Budget Cuts Ax Report

By Karl Klooster

For years, the Oregon wine industry has been the beneficiary of an annual report prepared by the National Agricultural Statistical Service, a branch of the U.S. Department of Agriculture.

Called The Oregon Vineyard and Winery Report, it featured detailed information on acreage, plantings by variety and production by county across the state, courtesy of the service’s Portland office. By longstanding arrangement, the USDA and wine industry have shared the cost.

But a substantial decrease in revenue, resulting from federal budget gridlock as parties struggle to address the deficit, have resulted in severe budget cuts. And it appears agriculture will be one of the hardest hit.

NASS State Director Chris Mertz said, “Although things can always change, as of now we are acting on the understanding that the funds will not be available this year.”

Mertz said reports on all crops grown in the state will be similarly affected, except citrus. However, he said the annual wine report was the most detailed and probably the most valued by its constituency.

“If the Oregon wine industry is willing to pay the entire cost of producing the report, as they have wanted it done in the past, my office will do that,” Mertz said. “If it comes to us with a request for a more limited report, we are willing to retool for it.”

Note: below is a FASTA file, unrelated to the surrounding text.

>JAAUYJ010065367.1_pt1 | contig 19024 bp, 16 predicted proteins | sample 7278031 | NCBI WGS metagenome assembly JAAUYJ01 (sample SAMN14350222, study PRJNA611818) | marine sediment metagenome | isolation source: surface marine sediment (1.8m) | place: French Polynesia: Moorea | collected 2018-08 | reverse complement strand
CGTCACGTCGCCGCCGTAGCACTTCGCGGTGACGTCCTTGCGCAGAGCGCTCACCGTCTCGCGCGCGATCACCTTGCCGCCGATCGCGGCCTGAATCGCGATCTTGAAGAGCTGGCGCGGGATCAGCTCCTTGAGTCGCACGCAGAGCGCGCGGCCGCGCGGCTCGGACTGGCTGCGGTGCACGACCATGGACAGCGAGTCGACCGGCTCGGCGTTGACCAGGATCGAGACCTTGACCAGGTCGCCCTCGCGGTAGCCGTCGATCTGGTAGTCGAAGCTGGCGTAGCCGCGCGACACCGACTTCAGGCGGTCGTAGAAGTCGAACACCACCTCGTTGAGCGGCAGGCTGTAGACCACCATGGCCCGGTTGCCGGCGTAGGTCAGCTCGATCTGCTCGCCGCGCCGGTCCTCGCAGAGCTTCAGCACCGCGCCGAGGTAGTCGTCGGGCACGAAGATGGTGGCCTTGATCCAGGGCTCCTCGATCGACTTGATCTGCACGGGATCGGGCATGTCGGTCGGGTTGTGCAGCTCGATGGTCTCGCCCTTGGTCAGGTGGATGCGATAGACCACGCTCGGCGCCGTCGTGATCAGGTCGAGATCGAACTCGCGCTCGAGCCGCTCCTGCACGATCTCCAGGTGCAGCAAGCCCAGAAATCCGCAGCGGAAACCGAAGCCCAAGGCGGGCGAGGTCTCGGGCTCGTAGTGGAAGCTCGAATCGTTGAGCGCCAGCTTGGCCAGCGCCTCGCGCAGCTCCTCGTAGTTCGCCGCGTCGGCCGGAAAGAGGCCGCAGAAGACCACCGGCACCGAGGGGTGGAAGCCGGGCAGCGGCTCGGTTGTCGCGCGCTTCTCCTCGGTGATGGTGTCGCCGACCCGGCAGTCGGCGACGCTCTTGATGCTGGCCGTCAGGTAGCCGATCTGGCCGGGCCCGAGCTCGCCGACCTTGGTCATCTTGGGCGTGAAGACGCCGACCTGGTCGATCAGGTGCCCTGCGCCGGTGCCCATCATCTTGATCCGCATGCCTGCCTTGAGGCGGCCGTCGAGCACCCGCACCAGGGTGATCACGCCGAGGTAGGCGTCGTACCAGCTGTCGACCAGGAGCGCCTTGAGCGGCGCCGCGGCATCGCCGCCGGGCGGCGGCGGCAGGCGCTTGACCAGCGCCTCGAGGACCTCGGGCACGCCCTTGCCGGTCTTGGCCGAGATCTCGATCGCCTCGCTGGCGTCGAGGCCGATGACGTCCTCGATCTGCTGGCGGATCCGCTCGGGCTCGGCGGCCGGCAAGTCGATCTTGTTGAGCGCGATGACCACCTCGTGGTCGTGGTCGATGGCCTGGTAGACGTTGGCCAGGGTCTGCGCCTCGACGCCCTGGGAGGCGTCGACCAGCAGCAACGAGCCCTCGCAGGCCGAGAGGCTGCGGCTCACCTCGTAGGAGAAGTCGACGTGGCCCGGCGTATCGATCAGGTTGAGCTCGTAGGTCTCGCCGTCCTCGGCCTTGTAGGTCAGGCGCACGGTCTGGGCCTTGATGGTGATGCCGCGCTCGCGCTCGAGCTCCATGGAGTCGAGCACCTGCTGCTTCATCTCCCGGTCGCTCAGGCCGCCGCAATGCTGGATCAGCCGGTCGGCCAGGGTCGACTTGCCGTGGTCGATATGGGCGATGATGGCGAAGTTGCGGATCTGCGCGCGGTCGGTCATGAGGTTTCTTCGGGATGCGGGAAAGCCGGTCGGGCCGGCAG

Asked if another entity might be able to create the report on behalf of the industry, Mertz was adamant about not allowing it out of agency hands. He said it would not be willing to release the information gathered to any outside party.

“We have pledged confidentiality to the businesses surveyed, and they have given us private information based on that assurance,” he said. “The NASS is an objective third party whose credibility must remain unquestioned.”

At a Nov. 14 meeting of the Oregon Winegrowers Association, members discussed the issue without coming to a firm conclusion. Association spokesman Charles Humble noted the bi-partisan congressional budget super-committee could break the current deadlock, but said that did not look promising.

An official statement released by the OWA said, “The decision by Congress not to fund the annual Oregon Vineyard and Winery Survey will have a huge detrimental effect on Oregon’s $2.7 billion wine industry.

“The survey is the single authoritative source of critical data from which the industry determines grape prices, forecasts future revenues and makes critical research decisions. It has become the gold standard for gathering essential reference data about the industry and the annual harvest.”

The statement continued, “The Oregon Winegrowers Association is working with the state’s congressional delegation to reinstate this funding as well as contemplating alternative steps should the funding not be reinstated.”

It’s obvious that a great deal of thought and effort over time has gone into honing the report on many levels. It would be a substantial loss if this valuable tool were not available in its entirety for evaluation and use by the Oregon wine industry.

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